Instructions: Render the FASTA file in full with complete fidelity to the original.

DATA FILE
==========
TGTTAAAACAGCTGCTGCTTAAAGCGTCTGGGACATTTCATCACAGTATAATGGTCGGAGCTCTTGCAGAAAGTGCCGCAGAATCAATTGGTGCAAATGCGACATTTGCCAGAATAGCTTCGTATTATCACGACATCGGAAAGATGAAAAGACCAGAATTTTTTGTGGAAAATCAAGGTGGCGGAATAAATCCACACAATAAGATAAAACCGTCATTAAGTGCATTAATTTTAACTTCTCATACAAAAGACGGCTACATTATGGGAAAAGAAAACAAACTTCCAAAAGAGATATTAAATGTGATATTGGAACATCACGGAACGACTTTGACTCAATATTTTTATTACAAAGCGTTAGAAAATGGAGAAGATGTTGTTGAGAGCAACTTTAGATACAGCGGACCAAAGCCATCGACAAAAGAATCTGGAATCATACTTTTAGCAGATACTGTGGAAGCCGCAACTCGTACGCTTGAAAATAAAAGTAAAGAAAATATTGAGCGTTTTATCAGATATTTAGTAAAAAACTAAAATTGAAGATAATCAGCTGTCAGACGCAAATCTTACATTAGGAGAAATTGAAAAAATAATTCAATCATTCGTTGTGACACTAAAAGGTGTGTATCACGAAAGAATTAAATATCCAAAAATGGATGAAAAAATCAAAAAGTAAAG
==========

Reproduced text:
TGTTAAAACAGCTGCTGCTTAAAGCGTCTGGGACATTTCATCACAGTATAATGGTCGGAGCTCTTGCAGAAAGTGCCGCAGAATCAATTGGTGCAAATGCGACATTTGCCAGAATAGCTTCGTATTATCACGACATCGGAAAGATGAAAAGACCAGAATTTTTTGTGGAAAATCAAGGTGGCGGAATAAATCCACACAATAAGATAAAACCGTCATTAAGTGCATTAATTTTAACTTCTCATACAAAAGACGGCTACATTATGGGAAAAGAAAACAAACTTCCAAAAGAGATATTAAATGTGATATTGGAACATCACGGAACGACTTTGACTCAATATTTTTATTACAAAGCGTTAGAAAATGGAGAAGATGTTGTTGAGAGCAACTTTAGATACAGCGGACCAAAGCCATCGACAAAAGAATCTGGAATCATACTTTTAGCAGATACTGTGGAAGCCGCAACTCGTACGCTTGAAAATAAAAGTAAAGAAAATATTGAGCGTTTTATCAGATATTTAGTAAAAAACTAAAATTGAAGATAATCAGCTGTCAGACGCAAATCTTACATTAGGAGAAATTGAAAAAATAATTCAATCATTCGTTGTGACACTAAAAGGTGTGTATCACGAAAGAATTAAATATCCAAAAATGGATGAAAAAATCAAAAAGTAAAG